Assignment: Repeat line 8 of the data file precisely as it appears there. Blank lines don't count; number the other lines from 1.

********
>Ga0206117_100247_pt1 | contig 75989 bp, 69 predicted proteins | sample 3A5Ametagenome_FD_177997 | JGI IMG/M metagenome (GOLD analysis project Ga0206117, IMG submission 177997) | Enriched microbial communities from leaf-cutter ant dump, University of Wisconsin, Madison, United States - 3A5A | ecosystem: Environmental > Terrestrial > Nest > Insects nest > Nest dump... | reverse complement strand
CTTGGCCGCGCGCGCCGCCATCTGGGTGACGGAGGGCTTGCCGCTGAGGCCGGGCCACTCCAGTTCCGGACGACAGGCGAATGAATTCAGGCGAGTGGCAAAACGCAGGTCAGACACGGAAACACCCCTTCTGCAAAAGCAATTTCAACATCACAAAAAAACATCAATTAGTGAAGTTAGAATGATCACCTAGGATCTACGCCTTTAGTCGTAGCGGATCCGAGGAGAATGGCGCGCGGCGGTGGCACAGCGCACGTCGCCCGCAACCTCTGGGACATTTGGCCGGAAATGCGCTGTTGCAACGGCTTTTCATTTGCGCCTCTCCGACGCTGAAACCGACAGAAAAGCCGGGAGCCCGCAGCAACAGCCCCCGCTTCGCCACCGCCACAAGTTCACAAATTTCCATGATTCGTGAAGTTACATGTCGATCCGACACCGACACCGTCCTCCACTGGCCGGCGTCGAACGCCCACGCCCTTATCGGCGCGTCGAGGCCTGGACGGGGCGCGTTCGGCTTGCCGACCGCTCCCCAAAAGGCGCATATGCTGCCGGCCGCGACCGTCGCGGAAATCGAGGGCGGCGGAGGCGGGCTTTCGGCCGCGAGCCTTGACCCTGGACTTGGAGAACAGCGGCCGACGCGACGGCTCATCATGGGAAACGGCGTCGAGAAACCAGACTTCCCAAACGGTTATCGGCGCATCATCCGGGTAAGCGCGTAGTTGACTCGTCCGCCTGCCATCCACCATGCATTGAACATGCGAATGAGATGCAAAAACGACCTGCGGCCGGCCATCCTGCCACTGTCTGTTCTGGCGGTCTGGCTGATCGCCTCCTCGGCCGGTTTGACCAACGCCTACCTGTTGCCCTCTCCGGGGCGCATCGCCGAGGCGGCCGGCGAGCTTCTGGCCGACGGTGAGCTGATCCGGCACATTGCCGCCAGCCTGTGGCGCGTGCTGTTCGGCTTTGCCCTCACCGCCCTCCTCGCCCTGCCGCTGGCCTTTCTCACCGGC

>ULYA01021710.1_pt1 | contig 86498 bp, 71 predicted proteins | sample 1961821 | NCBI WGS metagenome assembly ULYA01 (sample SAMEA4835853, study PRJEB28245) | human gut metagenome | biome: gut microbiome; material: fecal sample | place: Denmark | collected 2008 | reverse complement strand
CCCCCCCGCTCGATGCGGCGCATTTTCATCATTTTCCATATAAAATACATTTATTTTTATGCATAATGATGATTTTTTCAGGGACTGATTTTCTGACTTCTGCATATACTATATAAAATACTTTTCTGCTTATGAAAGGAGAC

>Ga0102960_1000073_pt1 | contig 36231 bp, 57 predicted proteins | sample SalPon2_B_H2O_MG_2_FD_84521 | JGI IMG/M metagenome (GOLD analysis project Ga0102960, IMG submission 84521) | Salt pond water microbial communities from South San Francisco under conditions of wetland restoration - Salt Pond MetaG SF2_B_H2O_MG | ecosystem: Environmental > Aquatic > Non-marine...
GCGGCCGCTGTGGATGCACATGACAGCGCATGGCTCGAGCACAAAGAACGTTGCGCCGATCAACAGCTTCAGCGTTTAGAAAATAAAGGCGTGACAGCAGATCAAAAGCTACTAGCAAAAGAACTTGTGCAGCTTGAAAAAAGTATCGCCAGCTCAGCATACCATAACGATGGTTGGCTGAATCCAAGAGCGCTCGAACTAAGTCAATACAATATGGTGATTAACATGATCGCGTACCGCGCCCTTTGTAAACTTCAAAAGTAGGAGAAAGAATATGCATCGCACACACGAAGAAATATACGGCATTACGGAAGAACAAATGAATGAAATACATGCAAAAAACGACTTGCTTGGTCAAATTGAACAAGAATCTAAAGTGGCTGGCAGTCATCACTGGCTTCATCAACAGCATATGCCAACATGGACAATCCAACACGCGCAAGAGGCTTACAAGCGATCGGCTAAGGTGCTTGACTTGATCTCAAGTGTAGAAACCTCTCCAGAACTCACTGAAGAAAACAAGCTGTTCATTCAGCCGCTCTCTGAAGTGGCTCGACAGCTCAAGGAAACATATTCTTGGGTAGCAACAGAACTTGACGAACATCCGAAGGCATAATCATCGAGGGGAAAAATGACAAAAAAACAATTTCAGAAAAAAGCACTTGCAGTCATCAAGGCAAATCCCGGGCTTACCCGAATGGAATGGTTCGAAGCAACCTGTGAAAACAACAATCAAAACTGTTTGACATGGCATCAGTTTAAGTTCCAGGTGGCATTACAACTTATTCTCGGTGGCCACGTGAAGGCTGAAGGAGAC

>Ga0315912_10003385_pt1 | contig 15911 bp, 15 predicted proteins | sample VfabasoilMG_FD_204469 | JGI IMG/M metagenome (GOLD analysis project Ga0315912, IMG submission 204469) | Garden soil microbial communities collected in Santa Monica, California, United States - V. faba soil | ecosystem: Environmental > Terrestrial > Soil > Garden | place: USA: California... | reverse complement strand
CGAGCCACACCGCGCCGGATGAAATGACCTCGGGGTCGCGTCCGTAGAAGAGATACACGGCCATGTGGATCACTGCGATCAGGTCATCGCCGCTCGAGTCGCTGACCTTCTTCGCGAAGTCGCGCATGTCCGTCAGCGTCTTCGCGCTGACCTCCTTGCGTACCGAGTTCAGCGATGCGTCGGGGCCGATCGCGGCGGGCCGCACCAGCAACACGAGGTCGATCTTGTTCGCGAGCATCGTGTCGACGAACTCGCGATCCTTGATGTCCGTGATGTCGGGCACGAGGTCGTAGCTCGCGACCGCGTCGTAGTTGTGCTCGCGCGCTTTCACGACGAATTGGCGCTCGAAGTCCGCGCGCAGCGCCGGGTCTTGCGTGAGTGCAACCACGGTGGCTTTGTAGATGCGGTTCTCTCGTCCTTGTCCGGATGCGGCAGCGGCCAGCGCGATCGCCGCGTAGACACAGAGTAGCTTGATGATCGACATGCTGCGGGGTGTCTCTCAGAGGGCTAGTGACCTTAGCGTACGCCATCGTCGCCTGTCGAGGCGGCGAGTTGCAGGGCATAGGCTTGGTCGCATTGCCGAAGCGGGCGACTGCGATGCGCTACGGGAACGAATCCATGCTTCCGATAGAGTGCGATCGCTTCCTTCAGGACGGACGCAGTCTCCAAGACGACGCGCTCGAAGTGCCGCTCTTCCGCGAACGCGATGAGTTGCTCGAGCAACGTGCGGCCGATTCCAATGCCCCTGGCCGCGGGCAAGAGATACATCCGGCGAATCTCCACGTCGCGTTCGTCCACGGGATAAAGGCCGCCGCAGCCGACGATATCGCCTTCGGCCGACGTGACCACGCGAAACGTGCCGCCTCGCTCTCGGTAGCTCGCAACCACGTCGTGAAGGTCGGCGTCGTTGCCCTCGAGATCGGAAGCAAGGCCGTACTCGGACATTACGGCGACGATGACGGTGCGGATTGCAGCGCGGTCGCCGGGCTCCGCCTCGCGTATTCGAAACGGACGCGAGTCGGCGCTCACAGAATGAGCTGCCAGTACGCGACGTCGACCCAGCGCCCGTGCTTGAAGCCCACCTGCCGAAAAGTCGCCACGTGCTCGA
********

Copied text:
CGAGCCACACCGCGCCGGATGAAATGACCTCGGGGTCGCGTCCGTAGAAGAGATACACGGCCATGTGGATCACTGCGATCAGGTCATCGCCGCTCGAGTCGCTGACCTTCTTCGCGAAGTCGCGCATGTCCGTCAGCGTCTTCGCGCTGACCTCCTTGCGTACCGAGTTCAGCGATGCGTCGGGGCCGATCGCGGCGGGCCGCACCAGCAACACGAGGTCGATCTTGTTCGCGAGCATCGTGTCGACGAACTCGCGATCCTTGATGTCCGTGATGTCGGGCACGAGGTCGTAGCTCGCGACCGCGTCGTAGTTGTGCTCGCGCGCTTTCACGACGAATTGGCGCTCGAAGTCCGCGCGCAGCGCCGGGTCTTGCGTGAGTGCAACCACGGTGGCTTTGTAGATGCGGTTCTCTCGTCCTTGTCCGGATGCGGCAGCGGCCAGCGCGATCGCCGCGTAGACACAGAGTAGCTTGATGATCGACATGCTGCGGGGTGTCTCTCAGAGGGCTAGTGACCTTAGCGTACGCCATCGTCGCCTGTCGAGGCGGCGAGTTGCAGGGCATAGGCTTGGTCGCATTGCCGAAGCGGGCGACTGCGATGCGCTACGGGAACGAATCCATGCTTCCGATAGAGTGCGATCGCTTCCTTCAGGACGGACGCAGTCTCCAAGACGACGCGCTCGAAGTGCCGCTCTTCCGCGAACGCGATGAGTTGCTCGAGCAACGTGCGGCCGATTCCAATGCCCCTGGCCGCGGGCAAGAGATACATCCGGCGAATCTCCACGTCGCGTTCGTCCACGGGATAAAGGCCGCCGCAGCCGACGATATCGCCTTCGGCCGACGTGACCACGCGAAACGTGCCGCCTCGCTCTCGGTAGCTCGCAACCACGTCGTGAAGGTCGGCGTCGTTGCCCTCGAGATCGGAAGCAAGGCCGTACTCGGACATTACGGCGACGATGACGGTGCGGATTGCAGCGCGGTCGCCGGGCTCCGCCTCGCGTATTCGAAACGGACGCGAGTCGGCGCTCACAGAATGAGCTGCCAGTACGCGACGTCGACCCAGCGCCCGTGCTTGAAGCCCACCTGCCGAAAAGTCGCCACGTGCTCGA